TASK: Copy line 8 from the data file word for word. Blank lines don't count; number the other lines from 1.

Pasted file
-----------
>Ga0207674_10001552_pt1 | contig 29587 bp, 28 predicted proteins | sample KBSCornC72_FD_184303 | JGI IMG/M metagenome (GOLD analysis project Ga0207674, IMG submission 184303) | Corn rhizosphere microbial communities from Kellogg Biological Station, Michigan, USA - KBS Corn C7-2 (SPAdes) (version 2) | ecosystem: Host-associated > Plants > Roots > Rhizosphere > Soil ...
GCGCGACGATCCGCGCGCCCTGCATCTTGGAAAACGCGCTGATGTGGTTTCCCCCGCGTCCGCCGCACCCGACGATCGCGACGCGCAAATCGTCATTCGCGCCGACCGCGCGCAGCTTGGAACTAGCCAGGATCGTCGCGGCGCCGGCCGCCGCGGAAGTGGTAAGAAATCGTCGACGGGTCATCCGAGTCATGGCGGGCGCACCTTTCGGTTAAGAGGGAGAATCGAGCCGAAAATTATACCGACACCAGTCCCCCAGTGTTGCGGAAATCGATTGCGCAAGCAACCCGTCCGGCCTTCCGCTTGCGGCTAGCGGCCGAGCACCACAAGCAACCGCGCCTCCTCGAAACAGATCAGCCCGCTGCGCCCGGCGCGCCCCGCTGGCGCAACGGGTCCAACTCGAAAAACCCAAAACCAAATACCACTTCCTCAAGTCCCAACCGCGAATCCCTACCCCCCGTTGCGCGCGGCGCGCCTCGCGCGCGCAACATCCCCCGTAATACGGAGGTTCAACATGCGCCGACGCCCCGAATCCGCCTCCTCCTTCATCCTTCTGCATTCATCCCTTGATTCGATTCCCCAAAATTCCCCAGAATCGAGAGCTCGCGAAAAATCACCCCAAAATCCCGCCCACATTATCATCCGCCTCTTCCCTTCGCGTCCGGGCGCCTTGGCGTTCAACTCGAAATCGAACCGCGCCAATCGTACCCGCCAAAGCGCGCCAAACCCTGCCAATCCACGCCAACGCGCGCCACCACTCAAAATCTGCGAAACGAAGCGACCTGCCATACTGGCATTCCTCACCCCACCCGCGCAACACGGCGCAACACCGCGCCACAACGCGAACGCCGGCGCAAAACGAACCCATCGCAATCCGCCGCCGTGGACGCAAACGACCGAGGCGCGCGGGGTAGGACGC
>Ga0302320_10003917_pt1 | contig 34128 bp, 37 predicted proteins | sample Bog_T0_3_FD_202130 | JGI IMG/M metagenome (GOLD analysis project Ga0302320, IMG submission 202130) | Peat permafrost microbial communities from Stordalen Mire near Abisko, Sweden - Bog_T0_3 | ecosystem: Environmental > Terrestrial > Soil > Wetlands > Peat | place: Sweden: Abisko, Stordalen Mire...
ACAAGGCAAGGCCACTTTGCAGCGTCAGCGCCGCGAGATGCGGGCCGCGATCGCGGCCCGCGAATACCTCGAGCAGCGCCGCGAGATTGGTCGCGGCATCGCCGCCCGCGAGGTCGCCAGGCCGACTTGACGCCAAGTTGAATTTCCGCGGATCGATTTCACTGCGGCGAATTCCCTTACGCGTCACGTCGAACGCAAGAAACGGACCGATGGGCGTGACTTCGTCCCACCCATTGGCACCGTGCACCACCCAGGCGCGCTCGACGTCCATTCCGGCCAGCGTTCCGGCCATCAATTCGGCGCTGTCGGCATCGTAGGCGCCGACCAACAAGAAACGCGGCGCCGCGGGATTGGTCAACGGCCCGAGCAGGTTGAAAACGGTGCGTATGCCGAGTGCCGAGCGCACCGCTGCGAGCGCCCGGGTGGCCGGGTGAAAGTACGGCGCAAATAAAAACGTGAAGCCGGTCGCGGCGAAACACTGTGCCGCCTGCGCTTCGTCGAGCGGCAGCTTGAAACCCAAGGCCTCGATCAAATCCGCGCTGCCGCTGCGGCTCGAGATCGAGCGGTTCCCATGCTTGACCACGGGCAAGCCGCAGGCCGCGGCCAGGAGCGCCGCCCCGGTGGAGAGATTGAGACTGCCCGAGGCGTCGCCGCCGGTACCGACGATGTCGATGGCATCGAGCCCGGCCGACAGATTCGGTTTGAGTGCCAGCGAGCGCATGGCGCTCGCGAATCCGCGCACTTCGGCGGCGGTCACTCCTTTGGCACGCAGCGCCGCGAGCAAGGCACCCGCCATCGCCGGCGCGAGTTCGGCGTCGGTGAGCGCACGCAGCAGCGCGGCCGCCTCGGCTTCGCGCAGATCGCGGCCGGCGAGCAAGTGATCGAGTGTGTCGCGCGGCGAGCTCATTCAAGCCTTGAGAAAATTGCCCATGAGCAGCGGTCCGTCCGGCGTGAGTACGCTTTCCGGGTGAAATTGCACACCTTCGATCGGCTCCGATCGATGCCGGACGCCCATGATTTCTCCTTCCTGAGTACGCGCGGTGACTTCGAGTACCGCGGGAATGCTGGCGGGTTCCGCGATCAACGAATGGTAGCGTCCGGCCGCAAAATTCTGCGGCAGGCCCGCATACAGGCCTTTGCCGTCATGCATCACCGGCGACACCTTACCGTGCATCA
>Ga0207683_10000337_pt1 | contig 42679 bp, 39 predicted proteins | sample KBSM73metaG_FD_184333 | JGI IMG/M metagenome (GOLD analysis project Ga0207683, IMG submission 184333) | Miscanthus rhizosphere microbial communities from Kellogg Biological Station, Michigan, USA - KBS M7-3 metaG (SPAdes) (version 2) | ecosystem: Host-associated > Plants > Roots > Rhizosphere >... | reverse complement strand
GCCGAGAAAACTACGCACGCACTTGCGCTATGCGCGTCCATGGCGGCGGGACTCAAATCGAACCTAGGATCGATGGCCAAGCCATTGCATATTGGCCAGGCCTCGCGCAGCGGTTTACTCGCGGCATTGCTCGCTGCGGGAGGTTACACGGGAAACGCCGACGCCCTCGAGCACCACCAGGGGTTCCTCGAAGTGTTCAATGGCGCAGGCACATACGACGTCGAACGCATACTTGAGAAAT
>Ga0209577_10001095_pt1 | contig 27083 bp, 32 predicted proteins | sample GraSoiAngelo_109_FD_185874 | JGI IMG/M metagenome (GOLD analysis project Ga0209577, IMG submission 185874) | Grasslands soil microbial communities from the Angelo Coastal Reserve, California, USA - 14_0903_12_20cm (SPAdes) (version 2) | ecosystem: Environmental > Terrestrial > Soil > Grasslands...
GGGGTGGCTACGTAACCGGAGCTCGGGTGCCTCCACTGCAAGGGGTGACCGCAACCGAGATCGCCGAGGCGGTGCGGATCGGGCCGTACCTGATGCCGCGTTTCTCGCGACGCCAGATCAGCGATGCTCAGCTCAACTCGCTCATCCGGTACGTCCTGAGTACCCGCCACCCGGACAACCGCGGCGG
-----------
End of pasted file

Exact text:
GGGGTGGCTACGTAACCGGAGCTCGGGTGCCTCCACTGCAAGGGGTGACCGCAACCGAGATCGCCGAGGCGGTGCGGATCGGGCCGTACCTGATGCCGCGTTTCTCGCGACGCCAGATCAGCGATGCTCAGCTCAACTCGCTCATCCGGTACGTCCTGAGTACCCGCCACCCGGACAACCGCGGCGG